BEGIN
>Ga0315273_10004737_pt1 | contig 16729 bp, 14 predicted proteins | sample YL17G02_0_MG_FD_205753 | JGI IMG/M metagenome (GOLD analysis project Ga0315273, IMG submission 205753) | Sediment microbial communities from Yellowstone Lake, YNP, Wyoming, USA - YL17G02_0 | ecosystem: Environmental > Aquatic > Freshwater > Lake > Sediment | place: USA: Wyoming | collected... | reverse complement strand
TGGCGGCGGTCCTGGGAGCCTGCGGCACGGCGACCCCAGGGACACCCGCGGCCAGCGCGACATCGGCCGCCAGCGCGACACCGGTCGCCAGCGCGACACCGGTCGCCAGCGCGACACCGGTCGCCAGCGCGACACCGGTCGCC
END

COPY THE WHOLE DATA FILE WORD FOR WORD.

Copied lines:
>Ga0315273_10004737_pt1 | contig 16729 bp, 14 predicted proteins | sample YL17G02_0_MG_FD_205753 | JGI IMG/M metagenome (GOLD analysis project Ga0315273, IMG submission 205753) | Sediment microbial communities from Yellowstone Lake, YNP, Wyoming, USA - YL17G02_0 | ecosystem: Environmental > Aquatic > Freshwater > Lake > Sediment | place: USA: Wyoming | collected... | reverse complement strand
TGGCGGCGGTCCTGGGAGCCTGCGGCACGGCGACCCCAGGGACACCCGCGGCCAGCGCGACATCGGCCGCCAGCGCGACACCGGTCGCCAGCGCGACACCGGTCGCCAGCGCGACACCGGTCGCCAGCGCGACACCGGTCGCC